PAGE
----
November 2016

The November 2016 issue of PoLAR: Political and Legal Anthropology Review (Volume 39, Issue 2) is now available. It features 10 original articles. In their editorial introduction, Heath Cabot and William Garriott write:

Before turning to the content of our issue, we want to encourage readers to check out the PoLAR website at http://www.polarjournal.org. Thanks to associate editor, Kate Henne, web editor, Jennifer Curtis, and the team of digital fellows, we have some new and exciting content. This includes authors’ commentaries on recent books; a new virtual issue (to be released shortly); teaching ideas and author interviews; as well as essays regarding current political and social issues. You will also find links to book reviews on our website. With the help of book review editor, Matthew Wolf-Meyer, book reviews are being published online on our site and also via Wiley Blackwell’s “early view” feature. Our current issue is particularly noteworthy for the sheer diversity of sites it represents, highlighting the range of topics and geographic venues in which political and legal anthropologists are working. Articles by Ather Zia and Katherine Lemons, respectively, explore the complexity of gender roles and kinship in South Asia. Articles also attend closely to language. Alyse Bertenthal’s piece examines the role of speech and discourse in a legal self-help clinic. Andrea E. Pia shows how the meaning of law and civic participation is contested and remade through the talk of Chinese countryside residents. Articles also continue to push forward the anthropological study of bureaucracy and documents. Liviu Chelsea explores the production and use of genealogical charts in Romanian state bureaucracies. Bilge Firat considers the role of political documents in discussions over Turkey’s EU accession. Authors also deal with questions of migration and (im)mobility. Sarah Horton’s article examines how documents necessary for the workplace (oftentimes “loaned” identity documents) are deployed in efforts to control immigration by “governing through crime.” Dillon Mahoney shows how Kenyan craft traders access different forms of mobility through “scale jumping” in their engagement with technology and with social networks. Articles also deal with the relationship between justice, tribunals, and courts. Fiona McCormack analyzes the silences that ensue at the intersection of indigeneity and neoliberalism in Maori tribunals. Avram Bornstein, Anthony Marcus, Ric Curtis, and Sarah Rivera explore the important role of a community court in Brooklyn in shaping access to procedural justice. Read collectively, the articles in this issue showcase how political and legal anthropology continues to illuminate key issues in contexts across the globe.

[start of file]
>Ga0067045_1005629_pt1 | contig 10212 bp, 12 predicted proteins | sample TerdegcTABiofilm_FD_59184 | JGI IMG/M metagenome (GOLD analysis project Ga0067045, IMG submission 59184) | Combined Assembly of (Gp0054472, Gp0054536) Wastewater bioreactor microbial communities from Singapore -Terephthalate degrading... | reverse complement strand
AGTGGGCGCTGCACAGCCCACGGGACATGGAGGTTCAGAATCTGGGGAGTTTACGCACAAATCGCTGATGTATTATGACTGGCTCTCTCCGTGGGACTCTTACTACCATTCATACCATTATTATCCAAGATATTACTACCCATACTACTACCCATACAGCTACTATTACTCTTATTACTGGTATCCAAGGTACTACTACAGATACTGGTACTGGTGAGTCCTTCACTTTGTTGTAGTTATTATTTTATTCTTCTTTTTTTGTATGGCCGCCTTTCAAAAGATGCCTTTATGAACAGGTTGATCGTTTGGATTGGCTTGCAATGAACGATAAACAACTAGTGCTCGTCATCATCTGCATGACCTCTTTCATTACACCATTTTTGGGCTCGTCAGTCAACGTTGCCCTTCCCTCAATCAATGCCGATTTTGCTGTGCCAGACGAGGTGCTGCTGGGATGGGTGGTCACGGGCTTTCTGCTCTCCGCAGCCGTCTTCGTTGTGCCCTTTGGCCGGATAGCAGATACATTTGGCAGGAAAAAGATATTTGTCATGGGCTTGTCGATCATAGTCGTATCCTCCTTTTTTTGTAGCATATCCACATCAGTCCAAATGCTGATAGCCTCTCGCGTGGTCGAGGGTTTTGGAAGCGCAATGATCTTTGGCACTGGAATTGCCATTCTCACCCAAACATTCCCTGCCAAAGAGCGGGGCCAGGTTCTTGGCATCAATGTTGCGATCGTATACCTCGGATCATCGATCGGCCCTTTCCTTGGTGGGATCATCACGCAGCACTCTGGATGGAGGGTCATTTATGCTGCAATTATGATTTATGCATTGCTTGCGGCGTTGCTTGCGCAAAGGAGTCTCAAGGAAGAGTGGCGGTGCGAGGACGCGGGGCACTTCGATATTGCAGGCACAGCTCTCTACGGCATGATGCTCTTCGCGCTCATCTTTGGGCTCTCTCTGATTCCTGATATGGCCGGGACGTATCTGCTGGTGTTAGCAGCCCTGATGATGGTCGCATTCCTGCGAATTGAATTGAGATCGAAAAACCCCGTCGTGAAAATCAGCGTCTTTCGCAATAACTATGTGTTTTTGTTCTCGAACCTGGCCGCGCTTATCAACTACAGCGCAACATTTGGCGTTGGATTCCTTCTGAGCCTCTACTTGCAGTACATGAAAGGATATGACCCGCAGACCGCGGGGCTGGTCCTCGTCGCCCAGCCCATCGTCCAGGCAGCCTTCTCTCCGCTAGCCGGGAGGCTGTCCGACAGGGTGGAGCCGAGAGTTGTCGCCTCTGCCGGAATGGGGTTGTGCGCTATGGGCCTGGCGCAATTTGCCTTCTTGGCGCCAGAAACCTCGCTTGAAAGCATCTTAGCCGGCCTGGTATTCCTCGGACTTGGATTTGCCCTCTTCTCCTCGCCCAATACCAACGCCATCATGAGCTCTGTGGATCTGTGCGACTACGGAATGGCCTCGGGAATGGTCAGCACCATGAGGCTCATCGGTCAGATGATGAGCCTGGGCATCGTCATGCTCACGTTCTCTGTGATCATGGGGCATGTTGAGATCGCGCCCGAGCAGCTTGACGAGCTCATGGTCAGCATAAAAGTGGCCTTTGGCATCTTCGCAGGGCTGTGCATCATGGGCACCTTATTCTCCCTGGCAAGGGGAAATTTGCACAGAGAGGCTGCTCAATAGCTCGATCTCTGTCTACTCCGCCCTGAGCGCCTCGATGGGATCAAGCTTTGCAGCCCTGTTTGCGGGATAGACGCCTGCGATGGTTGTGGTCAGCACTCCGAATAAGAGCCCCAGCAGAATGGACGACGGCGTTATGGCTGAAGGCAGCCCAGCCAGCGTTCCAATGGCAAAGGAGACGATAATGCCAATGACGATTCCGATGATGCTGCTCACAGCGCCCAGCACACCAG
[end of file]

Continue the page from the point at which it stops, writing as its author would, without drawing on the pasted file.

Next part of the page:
About Jennifer Curtis

Jennifer Curtis is an Honorary Fellow in Social Anthropology at the University of Edinburgh: http://www.sps.ed.ac.uk/staff/social_anthropology/curtis_jennifer.

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